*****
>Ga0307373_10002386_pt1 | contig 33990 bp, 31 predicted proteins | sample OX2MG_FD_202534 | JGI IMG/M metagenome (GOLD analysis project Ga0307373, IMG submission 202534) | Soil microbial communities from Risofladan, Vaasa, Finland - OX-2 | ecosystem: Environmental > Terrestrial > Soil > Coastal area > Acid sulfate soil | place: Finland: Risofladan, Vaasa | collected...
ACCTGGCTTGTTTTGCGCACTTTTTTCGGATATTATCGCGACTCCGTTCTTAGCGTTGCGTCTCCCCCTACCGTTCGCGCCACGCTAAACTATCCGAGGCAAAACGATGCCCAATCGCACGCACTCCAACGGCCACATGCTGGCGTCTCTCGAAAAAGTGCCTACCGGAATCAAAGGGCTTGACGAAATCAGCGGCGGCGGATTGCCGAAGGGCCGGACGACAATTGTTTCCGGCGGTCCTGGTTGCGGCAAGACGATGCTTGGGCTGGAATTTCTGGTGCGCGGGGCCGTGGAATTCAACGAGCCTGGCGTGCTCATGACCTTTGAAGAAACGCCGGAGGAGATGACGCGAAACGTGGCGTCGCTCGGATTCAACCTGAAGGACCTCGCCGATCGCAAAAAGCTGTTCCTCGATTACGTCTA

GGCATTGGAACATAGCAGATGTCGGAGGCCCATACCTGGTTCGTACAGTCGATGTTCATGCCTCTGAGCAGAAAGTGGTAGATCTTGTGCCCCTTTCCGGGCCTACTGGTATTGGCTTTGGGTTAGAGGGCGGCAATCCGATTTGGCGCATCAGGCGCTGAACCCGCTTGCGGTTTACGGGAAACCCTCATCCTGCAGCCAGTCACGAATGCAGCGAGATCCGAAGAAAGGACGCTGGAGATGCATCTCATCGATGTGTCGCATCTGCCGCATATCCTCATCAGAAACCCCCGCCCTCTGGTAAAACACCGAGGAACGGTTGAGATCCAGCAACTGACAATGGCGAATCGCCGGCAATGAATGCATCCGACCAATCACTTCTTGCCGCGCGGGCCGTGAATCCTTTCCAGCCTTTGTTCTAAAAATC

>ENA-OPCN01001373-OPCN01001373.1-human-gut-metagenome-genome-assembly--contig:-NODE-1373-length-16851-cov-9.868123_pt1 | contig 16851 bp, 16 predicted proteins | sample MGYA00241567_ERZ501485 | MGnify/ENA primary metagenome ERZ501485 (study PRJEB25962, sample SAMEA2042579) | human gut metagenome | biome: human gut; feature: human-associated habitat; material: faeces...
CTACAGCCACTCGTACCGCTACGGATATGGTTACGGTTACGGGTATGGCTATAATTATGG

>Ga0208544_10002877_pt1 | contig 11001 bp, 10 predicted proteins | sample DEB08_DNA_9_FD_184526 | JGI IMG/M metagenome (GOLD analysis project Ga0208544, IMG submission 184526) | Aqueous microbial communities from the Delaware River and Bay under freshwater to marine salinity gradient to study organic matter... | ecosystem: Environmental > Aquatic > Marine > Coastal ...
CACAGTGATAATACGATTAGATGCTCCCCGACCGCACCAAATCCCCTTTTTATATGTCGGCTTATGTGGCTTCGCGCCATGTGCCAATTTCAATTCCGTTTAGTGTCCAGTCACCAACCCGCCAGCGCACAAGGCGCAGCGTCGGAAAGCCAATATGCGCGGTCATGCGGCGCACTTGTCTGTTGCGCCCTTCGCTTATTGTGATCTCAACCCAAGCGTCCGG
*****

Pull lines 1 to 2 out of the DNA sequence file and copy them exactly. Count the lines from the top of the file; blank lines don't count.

>Ga0307373_10002386_pt1 | contig 33990 bp, 31 predicted proteins | sample OX2MG_FD_202534 | JGI IMG/M metagenome (GOLD analysis project Ga0307373, IMG submission 202534) | Soil microbial communities from Risofladan, Vaasa, Finland - OX-2 | ecosystem: Environmental > Terrestrial > Soil > Coastal area > Acid sulfate soil | place: Finland: Risofladan, Vaasa | collected...
ACCTGGCTTGTTTTGCGCACTTTTTTCGGATATTATCGCGACTCCGTTCTTAGCGTTGCGTCTCCCCCTACCGTTCGCGCCACGCTAAACTATCCGAGGCAAAACGATGCCCAATCGCACGCACTCCAACGGCCACATGCTGGCGTCTCTCGAAAAAGTGCCTACCGGAATCAAAGGGCTTGACGAAATCAGCGGCGGCGGATTGCCGAAGGGCCGGACGACAATTGTTTCCGGCGGTCCTGGTTGCGGCAAGACGATGCTTGGGCTGGAATTTCTGGTGCGCGGGGCCGTGGAATTCAACGAGCCTGGCGTGCTCATGACCTTTGAAGAAACGCCGGAGGAGATGACGCGAAACGTGGCGTCGCTCGGATTCAACCTGAAGGACCTCGCCGATCGCAAAAAGCTGTTCCTCGATTACGTCTA